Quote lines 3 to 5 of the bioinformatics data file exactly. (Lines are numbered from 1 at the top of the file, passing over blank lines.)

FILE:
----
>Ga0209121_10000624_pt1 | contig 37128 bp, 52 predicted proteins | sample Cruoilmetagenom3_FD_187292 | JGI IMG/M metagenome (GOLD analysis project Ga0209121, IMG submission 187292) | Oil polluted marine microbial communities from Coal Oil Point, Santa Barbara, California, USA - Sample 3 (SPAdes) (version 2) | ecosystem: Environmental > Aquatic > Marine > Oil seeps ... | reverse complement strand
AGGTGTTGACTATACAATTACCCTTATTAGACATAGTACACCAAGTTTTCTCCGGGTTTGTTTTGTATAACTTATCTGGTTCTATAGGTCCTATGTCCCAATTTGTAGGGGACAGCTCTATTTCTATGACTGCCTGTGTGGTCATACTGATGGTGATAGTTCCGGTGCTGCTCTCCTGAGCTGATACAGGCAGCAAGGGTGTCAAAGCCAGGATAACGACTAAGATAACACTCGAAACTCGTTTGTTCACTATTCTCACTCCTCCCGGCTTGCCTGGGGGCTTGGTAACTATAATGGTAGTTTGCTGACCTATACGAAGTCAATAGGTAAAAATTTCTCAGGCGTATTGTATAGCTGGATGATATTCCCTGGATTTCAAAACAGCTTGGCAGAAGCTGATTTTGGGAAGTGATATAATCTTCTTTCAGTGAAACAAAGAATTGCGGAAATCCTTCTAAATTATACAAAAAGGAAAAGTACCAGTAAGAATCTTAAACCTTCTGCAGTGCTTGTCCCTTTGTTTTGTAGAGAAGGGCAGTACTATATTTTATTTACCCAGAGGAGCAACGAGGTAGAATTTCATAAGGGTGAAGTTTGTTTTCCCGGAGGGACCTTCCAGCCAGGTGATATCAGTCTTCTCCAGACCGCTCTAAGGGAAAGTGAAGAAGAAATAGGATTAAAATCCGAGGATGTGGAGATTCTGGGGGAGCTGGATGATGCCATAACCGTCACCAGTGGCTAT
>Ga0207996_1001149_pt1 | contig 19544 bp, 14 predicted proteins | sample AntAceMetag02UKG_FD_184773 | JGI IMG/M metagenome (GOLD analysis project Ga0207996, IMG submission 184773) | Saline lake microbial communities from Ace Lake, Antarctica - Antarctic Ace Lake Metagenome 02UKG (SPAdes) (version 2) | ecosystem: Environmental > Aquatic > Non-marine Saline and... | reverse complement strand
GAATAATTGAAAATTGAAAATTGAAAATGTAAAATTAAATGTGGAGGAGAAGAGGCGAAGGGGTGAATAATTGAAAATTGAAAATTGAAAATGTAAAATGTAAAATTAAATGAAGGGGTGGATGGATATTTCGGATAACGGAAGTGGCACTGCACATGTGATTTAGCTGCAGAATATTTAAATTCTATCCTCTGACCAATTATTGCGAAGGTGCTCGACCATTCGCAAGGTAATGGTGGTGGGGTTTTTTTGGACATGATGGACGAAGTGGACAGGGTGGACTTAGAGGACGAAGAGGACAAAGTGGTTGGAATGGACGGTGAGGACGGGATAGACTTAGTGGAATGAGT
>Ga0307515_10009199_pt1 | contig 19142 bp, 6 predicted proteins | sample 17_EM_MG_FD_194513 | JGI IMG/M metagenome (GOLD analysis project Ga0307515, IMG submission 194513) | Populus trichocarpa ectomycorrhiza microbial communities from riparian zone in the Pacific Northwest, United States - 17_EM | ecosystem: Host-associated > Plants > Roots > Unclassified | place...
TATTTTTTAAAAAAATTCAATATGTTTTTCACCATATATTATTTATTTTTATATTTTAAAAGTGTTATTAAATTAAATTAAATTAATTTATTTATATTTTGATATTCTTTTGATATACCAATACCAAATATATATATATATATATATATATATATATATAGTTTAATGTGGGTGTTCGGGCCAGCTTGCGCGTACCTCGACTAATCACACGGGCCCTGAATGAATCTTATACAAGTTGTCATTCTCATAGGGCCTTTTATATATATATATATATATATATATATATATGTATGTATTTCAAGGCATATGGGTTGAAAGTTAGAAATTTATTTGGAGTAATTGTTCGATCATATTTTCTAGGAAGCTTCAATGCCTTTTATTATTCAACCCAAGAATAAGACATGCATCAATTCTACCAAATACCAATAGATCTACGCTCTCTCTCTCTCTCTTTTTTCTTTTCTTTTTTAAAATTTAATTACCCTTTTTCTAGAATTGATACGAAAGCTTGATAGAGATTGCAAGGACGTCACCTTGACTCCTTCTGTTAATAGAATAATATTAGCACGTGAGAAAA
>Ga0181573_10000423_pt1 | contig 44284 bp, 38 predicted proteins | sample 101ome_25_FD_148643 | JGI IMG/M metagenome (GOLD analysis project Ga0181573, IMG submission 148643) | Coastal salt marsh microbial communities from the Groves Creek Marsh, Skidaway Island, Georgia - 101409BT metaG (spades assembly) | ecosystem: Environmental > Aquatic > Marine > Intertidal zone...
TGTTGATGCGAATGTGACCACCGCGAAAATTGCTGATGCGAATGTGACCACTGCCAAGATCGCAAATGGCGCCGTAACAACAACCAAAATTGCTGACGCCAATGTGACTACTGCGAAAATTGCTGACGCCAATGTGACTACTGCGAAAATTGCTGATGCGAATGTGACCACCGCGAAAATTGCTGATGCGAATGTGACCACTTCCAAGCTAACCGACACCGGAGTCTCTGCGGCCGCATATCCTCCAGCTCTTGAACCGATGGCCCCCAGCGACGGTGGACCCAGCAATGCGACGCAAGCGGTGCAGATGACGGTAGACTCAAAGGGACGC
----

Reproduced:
>Ga0207996_1001149_pt1 | contig 19544 bp, 14 predicted proteins | sample AntAceMetag02UKG_FD_184773 | JGI IMG/M metagenome (GOLD analysis project Ga0207996, IMG submission 184773) | Saline lake microbial communities from Ace Lake, Antarctica - Antarctic Ace Lake Metagenome 02UKG (SPAdes) (version 2) | ecosystem: Environmental > Aquatic > Non-marine Saline and... | reverse complement strand
GAATAATTGAAAATTGAAAATTGAAAATGTAAAATTAAATGTGGAGGAGAAGAGGCGAAGGGGTGAATAATTGAAAATTGAAAATTGAAAATGTAAAATGTAAAATTAAATGAAGGGGTGGATGGATATTTCGGATAACGGAAGTGGCACTGCACATGTGATTTAGCTGCAGAATATTTAAATTCTATCCTCTGACCAATTATTGCGAAGGTGCTCGACCATTCGCAAGGTAATGGTGGTGGGGTTTTTTTGGACATGATGGACGAAGTGGACAGGGTGGACTTAGAGGACGAAGAGGACAAAGTGGTTGGAATGGACGGTGAGGACGGGATAGACTTAGTGGAATGAGT
>Ga0307515_10009199_pt1 | contig 19142 bp, 6 predicted proteins | sample 17_EM_MG_FD_194513 | JGI IMG/M metagenome (GOLD analysis project Ga0307515, IMG submission 194513) | Populus trichocarpa ectomycorrhiza microbial communities from riparian zone in the Pacific Northwest, United States - 17_EM | ecosystem: Host-associated > Plants > Roots > Unclassified | place...